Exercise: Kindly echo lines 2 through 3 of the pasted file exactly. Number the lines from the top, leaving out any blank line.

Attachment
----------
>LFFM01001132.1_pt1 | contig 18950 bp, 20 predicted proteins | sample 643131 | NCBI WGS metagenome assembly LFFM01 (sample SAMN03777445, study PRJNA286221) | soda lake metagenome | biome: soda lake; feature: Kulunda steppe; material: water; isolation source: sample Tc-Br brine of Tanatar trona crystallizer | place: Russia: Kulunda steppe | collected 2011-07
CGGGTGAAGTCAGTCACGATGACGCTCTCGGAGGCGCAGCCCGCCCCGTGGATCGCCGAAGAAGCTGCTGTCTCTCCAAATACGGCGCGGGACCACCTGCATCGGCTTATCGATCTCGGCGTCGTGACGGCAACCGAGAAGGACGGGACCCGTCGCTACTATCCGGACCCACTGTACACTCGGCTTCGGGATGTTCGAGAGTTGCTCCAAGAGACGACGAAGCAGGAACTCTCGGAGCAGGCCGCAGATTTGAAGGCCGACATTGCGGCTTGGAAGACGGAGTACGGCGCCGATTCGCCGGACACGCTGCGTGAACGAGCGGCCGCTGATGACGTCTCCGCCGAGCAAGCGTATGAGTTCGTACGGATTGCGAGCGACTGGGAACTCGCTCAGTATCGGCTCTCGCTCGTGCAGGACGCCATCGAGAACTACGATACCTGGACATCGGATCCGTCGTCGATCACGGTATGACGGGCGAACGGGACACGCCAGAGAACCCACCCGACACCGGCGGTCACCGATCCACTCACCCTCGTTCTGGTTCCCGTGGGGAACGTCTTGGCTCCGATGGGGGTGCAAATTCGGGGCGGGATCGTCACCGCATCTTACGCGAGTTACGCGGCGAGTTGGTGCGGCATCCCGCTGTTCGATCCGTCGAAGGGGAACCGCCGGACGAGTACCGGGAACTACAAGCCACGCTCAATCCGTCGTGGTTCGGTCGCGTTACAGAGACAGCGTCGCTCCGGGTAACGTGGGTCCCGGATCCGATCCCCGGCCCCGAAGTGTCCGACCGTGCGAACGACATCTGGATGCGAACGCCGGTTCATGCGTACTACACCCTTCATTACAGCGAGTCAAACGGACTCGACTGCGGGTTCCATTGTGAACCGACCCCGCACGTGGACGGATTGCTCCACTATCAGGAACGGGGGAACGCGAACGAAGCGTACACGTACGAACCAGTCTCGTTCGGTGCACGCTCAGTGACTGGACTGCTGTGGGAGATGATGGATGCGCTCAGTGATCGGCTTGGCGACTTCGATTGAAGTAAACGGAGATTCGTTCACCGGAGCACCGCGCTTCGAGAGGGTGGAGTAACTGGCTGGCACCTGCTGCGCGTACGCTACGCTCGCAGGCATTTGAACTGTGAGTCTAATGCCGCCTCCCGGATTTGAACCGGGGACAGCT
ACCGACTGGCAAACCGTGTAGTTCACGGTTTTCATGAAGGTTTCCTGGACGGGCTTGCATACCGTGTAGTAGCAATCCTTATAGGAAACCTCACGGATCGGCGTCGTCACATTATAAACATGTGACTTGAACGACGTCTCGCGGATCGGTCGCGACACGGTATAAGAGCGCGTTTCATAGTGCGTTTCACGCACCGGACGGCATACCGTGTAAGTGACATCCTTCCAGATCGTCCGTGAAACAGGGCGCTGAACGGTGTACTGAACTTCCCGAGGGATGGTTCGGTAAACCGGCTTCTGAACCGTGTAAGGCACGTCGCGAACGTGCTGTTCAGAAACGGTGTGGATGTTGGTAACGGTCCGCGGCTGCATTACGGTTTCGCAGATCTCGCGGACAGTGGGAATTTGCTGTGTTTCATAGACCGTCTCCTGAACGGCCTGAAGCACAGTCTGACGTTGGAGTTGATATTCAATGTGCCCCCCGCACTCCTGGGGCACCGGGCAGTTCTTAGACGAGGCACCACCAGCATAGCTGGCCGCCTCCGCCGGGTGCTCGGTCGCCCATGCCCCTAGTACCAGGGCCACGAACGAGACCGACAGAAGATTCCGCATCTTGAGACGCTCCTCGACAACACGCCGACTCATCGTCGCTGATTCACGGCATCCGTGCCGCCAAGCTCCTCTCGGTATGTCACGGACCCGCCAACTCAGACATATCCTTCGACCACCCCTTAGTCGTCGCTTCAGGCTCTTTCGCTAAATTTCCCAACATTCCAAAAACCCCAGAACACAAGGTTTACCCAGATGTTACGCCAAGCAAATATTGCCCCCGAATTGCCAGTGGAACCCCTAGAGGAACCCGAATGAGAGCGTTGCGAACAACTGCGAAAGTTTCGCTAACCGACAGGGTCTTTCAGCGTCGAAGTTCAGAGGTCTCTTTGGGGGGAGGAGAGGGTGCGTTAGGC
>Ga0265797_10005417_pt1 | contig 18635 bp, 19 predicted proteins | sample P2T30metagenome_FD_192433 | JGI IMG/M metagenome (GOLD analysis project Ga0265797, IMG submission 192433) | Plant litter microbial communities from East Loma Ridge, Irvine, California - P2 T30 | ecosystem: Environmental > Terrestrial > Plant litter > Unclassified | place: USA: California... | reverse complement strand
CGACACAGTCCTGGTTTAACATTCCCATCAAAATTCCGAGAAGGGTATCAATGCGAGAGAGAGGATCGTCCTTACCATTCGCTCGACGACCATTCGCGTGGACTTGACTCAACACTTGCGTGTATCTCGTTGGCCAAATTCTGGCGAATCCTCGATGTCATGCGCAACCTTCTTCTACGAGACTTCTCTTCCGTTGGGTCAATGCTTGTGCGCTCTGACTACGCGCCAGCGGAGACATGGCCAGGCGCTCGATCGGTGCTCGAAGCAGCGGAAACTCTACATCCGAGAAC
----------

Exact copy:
CGGGTGAAGTCAGTCACGATGACGCTCTCGGAGGCGCAGCCCGCCCCGTGGATCGCCGAAGAAGCTGCTGTCTCTCCAAATACGGCGCGGGACCACCTGCATCGGCTTATCGATCTCGGCGTCGTGACGGCAACCGAGAAGGACGGGACCCGTCGCTACTATCCGGACCCACTGTACACTCGGCTTCGGGATGTTCGAGAGTTGCTCCAAGAGACGACGAAGCAGGAACTCTCGGAGCAGGCCGCAGATTTGAAGGCCGACATTGCGGCTTGGAAGACGGAGTACGGCGCCGATTCGCCGGACACGCTGCGTGAACGAGCGGCCGCTGATGACGTCTCCGCCGAGCAAGCGTATGAGTTCGTACGGATTGCGAGCGACTGGGAACTCGCTCAGTATCGGCTCTCGCTCGTGCAGGACGCCATCGAGAACTACGATACCTGGACATCGGATCCGTCGTCGATCACGGTATGACGGGCGAACGGGACACGCCAGAGAACCCACCCGACACCGGCGGTCACCGATCCACTCACCCTCGTTCTGGTTCCCGTGGGGAACGTCTTGGCTCCGATGGGGGTGCAAATTCGGGGCGGGATCGTCACCGCATCTTACGCGAGTTACGCGGCGAGTTGGTGCGGCATCCCGCTGTTCGATCCGTCGAAGGGGAACCGCCGGACGAGTACCGGGAACTACAAGCCACGCTCAATCCGTCGTGGTTCGGTCGCGTTACAGAGACAGCGTCGCTCCGGGTAACGTGGGTCCCGGATCCGATCCCCGGCCCCGAAGTGTCCGACCGTGCGAACGACATCTGGATGCGAACGCCGGTTCATGCGTACTACACCCTTCATTACAGCGAGTCAAACGGACTCGACTGCGGGTTCCATTGTGAACCGACCCCGCACGTGGACGGATTGCTCCACTATCAGGAACGGGGGAACGCGAACGAAGCGTACACGTACGAACCAGTCTCGTTCGGTGCACGCTCAGTGACTGGACTGCTGTGGGAGATGATGGATGCGCTCAGTGATCGGCTTGGCGACTTCGATTGAAGTAAACGGAGATTCGTTCACCGGAGCACCGCGCTTCGAGAGGGTGGAGTAACTGGCTGGCACCTGCTGCGCGTACGCTACGCTCGCAGGCATTTGAACTGTGAGTCTAATGCCGCCTCCCGGATTTGAACCGGGGACAGCT
ACCGACTGGCAAACCGTGTAGTTCACGGTTTTCATGAAGGTTTCCTGGACGGGCTTGCATACCGTGTAGTAGCAATCCTTATAGGAAACCTCACGGATCGGCGTCGTCACATTATAAACATGTGACTTGAACGACGTCTCGCGGATCGGTCGCGACACGGTATAAGAGCGCGTTTCATAGTGCGTTTCACGCACCGGACGGCATACCGTGTAAGTGACATCCTTCCAGATCGTCCGTGAAACAGGGCGCTGAACGGTGTACTGAACTTCCCGAGGGATGGTTCGGTAAACCGGCTTCTGAACCGTGTAAGGCACGTCGCGAACGTGCTGTTCAGAAACGGTGTGGATGTTGGTAACGGTCCGCGGCTGCATTACGGTTTCGCAGATCTCGCGGACAGTGGGAATTTGCTGTGTTTCATAGACCGTCTCCTGAACGGCCTGAAGCACAGTCTGACGTTGGAGTTGATATTCAATGTGCCCCCCGCACTCCTGGGGCACCGGGCAGTTCTTAGACGAGGCACCACCAGCATAGCTGGCCGCCTCCGCCGGGTGCTCGGTCGCCCATGCCCCTAGTACCAGGGCCACGAACGAGACCGACAGAAGATTCCGCATCTTGAGACGCTCCTCGACAACACGCCGACTCATCGTCGCTGATTCACGGCATCCGTGCCGCCAAGCTCCTCTCGGTATGTCACGGACCCGCCAACTCAGACATATCCTTCGACCACCCCTTAGTCGTCGCTTCAGGCTCTTTCGCTAAATTTCCCAACATTCCAAAAACCCCAGAACACAAGGTTTACCCAGATGTTACGCCAAGCAAATATTGCCCCCGAATTGCCAGTGGAACCCCTAGAGGAACCCGAATGAGAGCGTTGCGAACAACTGCGAAAGTTTCGCTAACCGACAGGGTCTTTCAGCGTCGAAGTTCAGAGGTCTCTTTGGGGGGAGGAGAGGGTGCGTTAGGC